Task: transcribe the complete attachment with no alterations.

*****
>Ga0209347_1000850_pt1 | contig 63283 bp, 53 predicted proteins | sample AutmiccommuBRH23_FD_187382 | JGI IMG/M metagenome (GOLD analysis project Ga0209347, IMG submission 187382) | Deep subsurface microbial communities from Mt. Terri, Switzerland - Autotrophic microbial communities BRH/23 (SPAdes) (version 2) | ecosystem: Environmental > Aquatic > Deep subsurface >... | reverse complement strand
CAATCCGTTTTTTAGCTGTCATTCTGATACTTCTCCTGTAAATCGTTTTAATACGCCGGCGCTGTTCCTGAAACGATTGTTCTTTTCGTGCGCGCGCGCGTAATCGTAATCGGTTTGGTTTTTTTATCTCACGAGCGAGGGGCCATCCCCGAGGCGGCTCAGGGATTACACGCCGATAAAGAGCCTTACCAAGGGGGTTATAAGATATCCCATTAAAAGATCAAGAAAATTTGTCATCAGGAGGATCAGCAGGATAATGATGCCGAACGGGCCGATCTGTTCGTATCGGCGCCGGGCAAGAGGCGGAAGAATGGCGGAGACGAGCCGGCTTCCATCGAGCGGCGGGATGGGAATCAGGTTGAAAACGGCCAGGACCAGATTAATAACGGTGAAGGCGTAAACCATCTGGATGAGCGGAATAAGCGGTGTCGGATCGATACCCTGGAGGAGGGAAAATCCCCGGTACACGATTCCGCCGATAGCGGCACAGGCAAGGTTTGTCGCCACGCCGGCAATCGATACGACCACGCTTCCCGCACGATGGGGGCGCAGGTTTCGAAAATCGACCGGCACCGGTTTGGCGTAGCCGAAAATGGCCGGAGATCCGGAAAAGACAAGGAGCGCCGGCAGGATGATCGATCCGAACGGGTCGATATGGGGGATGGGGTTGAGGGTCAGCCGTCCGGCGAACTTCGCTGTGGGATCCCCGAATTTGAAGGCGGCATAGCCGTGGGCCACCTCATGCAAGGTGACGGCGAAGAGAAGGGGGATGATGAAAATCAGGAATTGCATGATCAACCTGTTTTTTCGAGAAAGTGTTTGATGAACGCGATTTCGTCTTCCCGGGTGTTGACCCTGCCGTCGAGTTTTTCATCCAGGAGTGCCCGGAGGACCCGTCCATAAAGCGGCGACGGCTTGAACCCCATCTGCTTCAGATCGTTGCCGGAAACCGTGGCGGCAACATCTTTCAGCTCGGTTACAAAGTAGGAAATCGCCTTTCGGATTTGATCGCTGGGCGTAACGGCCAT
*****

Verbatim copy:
>Ga0209347_1000850_pt1 | contig 63283 bp, 53 predicted proteins | sample AutmiccommuBRH23_FD_187382 | JGI IMG/M metagenome (GOLD analysis project Ga0209347, IMG submission 187382) | Deep subsurface microbial communities from Mt. Terri, Switzerland - Autotrophic microbial communities BRH/23 (SPAdes) (version 2) | ecosystem: Environmental > Aquatic > Deep subsurface >... | reverse complement strand
CAATCCGTTTTTTAGCTGTCATTCTGATACTTCTCCTGTAAATCGTTTTAATACGCCGGCGCTGTTCCTGAAACGATTGTTCTTTTCGTGCGCGCGCGCGTAATCGTAATCGGTTTGGTTTTTTTATCTCACGAGCGAGGGGCCATCCCCGAGGCGGCTCAGGGATTACACGCCGATAAAGAGCCTTACCAAGGGGGTTATAAGATATCCCATTAAAAGATCAAGAAAATTTGTCATCAGGAGGATCAGCAGGATAATGATGCCGAACGGGCCGATCTGTTCGTATCGGCGCCGGGCAAGAGGCGGAAGAATGGCGGAGACGAGCCGGCTTCCATCGAGCGGCGGGATGGGAATCAGGTTGAAAACGGCCAGGACCAGATTAATAACGGTGAAGGCGTAAACCATCTGGATGAGCGGAATAAGCGGTGTCGGATCGATACCCTGGAGGAGGGAAAATCCCCGGTACACGATTCCGCCGATAGCGGCACAGGCAAGGTTTGTCGCCACGCCGGCAATCGATACGACCACGCTTCCCGCACGATGGGGGCGCAGGTTTCGAAAATCGACCGGCACCGGTTTGGCGTAGCCGAAAATGGCCGGAGATCCGGAAAAGACAAGGAGCGCCGGCAGGATGATCGATCCGAACGGGTCGATATGGGGGATGGGGTTGAGGGTCAGCCGTCCGGCGAACTTCGCTGTGGGATCCCCGAATTTGAAGGCGGCATAGCCGTGGGCCACCTCATGCAAGGTGACGGCGAAGAGAAGGGGGATGATGAAAATCAGGAATTGCATGATCAACCTGTTTTTTCGAGAAAGTGTTTGATGAACGCGATTTCGTCTTCCCGGGTGTTGACCCTGCCGTCGAGTTTTTCATCCAGGAGTGCCCGGAGGACCCGTCCATAAAGCGGCGACGGCTTGAACCCCATCTGCTTCAGATCGTTGCCGGAAACCGTGGCGGCAACATCTTTCAGCTCGGTTACAAAGTAGGAAATCGCCTTTCGGATTTGATCGCTGGGCGTAACGGCCAT